BERLIN (AFP) — Indian and German scientists have said that a controversial experiment has “dampened hopes” that dumping hundreds of tonnes of dissolved iron in the Southern Ocean can lessen global warming. The experiment involved “fertilising” a 300-square-kilometre (115-sqare-mile) area of ocean inside the core of an eddy — an immense rotating column of water — with six tonnes of dissolved iron.
As expected, this stimulated growth of tiny planktonic algae or phytoplankton, which it was hoped would take out of the atmosphere carbon dioxide, the principal greenhouse gas blamed for climate change, and absorb it. However, the scientists from India’s National Institute of Oceanography (NIO) and Germany’s Alfred Wegener Institute (AWI) did not count on these phytoplankton being eaten by tiny crustacean zooplankton.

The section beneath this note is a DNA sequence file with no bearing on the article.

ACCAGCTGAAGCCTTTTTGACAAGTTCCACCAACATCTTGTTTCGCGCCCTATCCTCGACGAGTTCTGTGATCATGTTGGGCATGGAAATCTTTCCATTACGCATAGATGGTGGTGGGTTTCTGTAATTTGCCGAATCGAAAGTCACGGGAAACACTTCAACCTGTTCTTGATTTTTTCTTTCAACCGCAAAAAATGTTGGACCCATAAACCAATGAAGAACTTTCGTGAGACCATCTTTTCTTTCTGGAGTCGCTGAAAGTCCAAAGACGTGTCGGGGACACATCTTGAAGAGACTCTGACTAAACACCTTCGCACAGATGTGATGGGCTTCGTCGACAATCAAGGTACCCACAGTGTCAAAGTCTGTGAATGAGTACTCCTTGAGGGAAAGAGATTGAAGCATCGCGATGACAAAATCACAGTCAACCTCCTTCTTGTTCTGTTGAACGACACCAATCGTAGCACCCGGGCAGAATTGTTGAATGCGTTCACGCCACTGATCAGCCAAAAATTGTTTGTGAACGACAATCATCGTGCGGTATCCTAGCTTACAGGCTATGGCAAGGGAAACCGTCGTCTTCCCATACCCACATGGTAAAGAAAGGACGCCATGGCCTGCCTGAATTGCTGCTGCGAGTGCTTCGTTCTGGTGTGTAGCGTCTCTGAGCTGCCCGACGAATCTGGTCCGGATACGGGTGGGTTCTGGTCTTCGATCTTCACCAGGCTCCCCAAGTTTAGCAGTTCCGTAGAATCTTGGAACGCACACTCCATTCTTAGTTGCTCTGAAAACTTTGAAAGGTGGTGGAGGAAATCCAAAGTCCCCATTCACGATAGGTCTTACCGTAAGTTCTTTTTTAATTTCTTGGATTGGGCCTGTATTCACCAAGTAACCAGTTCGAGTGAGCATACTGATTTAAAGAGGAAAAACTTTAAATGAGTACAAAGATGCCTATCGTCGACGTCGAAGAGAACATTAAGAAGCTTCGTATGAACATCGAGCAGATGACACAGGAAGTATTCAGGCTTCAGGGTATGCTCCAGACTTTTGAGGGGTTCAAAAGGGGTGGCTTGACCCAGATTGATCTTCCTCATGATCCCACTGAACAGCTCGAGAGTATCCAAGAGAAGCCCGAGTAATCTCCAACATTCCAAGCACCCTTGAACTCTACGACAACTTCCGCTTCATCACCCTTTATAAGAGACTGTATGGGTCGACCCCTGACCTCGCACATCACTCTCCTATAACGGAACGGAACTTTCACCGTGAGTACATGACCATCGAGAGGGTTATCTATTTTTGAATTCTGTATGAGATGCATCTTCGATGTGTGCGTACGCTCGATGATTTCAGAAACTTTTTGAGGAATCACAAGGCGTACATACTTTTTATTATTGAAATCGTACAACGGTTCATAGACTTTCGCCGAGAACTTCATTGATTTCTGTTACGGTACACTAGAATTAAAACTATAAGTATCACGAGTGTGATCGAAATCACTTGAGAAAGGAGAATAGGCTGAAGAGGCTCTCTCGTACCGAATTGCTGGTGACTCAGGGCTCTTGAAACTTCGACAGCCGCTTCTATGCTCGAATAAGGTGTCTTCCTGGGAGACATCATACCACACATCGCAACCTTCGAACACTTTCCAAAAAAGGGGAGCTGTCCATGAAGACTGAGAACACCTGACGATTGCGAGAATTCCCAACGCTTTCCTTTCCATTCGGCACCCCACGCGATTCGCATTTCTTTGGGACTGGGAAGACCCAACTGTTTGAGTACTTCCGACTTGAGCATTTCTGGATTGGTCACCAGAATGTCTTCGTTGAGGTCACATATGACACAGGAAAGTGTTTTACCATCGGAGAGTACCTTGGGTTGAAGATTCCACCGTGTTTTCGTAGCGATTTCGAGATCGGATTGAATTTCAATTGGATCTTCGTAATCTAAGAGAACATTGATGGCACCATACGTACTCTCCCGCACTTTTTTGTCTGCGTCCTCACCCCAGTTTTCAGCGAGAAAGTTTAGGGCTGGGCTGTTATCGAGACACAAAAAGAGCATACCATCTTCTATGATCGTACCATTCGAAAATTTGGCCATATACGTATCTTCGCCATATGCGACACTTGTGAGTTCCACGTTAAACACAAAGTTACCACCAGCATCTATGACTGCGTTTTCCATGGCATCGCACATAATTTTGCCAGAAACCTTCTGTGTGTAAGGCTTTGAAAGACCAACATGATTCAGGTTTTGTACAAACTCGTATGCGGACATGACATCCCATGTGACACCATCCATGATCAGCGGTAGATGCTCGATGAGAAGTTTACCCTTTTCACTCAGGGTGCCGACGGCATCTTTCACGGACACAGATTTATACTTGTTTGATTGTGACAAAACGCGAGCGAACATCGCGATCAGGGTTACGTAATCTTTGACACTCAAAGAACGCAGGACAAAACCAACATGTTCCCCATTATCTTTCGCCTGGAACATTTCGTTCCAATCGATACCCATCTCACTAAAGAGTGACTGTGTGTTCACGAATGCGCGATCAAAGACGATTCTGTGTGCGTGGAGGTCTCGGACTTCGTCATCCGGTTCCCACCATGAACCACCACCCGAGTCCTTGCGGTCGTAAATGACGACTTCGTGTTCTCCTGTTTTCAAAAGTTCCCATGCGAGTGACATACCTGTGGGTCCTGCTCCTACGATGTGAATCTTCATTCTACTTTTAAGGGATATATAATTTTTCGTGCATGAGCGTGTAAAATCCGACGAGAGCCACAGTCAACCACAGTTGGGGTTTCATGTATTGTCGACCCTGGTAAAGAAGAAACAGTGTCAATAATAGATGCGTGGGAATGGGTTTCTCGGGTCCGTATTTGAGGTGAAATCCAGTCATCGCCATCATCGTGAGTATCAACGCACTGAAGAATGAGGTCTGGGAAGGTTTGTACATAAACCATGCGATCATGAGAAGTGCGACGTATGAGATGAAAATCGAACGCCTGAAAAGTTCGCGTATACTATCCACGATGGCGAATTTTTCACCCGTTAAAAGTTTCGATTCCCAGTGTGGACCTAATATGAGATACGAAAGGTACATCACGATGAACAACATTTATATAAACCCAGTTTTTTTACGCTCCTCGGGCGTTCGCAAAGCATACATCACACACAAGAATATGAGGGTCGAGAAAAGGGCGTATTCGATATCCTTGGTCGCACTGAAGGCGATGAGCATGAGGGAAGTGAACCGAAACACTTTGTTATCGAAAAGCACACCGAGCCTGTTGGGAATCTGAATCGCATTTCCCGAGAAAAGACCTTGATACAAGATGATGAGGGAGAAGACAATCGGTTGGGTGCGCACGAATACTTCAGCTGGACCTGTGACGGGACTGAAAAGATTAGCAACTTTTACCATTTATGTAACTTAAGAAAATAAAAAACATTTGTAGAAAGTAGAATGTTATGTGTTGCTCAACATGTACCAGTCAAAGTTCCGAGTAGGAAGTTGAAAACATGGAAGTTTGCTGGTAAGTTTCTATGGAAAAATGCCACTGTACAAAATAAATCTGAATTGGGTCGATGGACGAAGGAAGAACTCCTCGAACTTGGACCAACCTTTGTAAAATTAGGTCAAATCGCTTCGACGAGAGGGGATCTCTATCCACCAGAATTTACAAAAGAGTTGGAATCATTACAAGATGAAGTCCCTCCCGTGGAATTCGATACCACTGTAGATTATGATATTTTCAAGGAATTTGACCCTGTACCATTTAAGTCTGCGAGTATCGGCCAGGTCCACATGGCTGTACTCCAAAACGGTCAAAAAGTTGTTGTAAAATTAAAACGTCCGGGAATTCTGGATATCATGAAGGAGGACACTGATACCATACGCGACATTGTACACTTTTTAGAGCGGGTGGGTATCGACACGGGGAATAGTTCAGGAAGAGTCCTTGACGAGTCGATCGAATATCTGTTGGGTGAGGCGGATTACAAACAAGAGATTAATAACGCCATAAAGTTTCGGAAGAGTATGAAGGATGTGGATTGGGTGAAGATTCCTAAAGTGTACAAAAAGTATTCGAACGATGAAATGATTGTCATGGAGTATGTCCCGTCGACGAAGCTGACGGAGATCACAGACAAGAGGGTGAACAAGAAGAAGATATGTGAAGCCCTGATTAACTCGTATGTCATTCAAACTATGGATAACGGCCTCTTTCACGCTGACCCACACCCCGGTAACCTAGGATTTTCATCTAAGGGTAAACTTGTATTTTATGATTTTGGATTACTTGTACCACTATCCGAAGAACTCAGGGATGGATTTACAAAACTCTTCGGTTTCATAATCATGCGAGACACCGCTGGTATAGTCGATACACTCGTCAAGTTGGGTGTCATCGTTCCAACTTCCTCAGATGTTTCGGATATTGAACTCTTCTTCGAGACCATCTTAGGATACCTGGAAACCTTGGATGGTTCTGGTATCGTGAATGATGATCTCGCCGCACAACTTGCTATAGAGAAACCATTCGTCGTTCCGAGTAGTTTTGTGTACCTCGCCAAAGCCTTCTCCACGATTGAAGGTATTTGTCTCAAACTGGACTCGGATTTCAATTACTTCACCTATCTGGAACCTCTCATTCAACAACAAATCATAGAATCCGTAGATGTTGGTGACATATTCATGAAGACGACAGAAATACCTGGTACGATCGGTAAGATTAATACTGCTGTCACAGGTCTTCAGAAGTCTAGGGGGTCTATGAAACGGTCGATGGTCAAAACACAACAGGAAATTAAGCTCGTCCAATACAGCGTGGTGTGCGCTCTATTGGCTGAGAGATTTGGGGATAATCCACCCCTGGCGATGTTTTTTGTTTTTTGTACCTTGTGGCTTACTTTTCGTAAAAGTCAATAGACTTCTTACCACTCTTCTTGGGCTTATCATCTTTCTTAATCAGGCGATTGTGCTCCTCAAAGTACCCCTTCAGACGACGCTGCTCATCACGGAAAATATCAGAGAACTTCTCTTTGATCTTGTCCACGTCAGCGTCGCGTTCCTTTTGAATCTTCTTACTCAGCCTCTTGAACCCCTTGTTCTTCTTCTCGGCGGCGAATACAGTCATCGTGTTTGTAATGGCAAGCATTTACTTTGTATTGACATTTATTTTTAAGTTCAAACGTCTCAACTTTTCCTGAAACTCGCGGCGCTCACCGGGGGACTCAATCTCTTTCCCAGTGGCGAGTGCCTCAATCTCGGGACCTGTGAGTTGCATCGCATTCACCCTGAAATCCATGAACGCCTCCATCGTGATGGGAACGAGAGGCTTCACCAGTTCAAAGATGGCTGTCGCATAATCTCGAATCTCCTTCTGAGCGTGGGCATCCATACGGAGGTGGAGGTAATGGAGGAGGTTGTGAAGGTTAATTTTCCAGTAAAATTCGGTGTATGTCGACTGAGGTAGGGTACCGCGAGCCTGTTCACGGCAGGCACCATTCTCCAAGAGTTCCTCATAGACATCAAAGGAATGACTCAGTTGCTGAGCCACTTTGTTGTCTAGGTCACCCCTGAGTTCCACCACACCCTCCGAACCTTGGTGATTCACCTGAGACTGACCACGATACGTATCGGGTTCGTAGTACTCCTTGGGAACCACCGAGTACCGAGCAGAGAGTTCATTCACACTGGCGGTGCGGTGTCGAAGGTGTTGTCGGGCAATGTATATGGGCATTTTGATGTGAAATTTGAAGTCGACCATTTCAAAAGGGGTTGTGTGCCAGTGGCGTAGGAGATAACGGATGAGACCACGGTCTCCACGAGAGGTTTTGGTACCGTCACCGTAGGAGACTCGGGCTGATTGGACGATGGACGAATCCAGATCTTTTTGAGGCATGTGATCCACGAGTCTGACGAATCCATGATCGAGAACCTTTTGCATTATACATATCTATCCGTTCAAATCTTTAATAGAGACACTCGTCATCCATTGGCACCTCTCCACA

“The cooperative project Lohafex has yielded new insights on how ocean ecosystems function,” an AWI statement published on Monday said.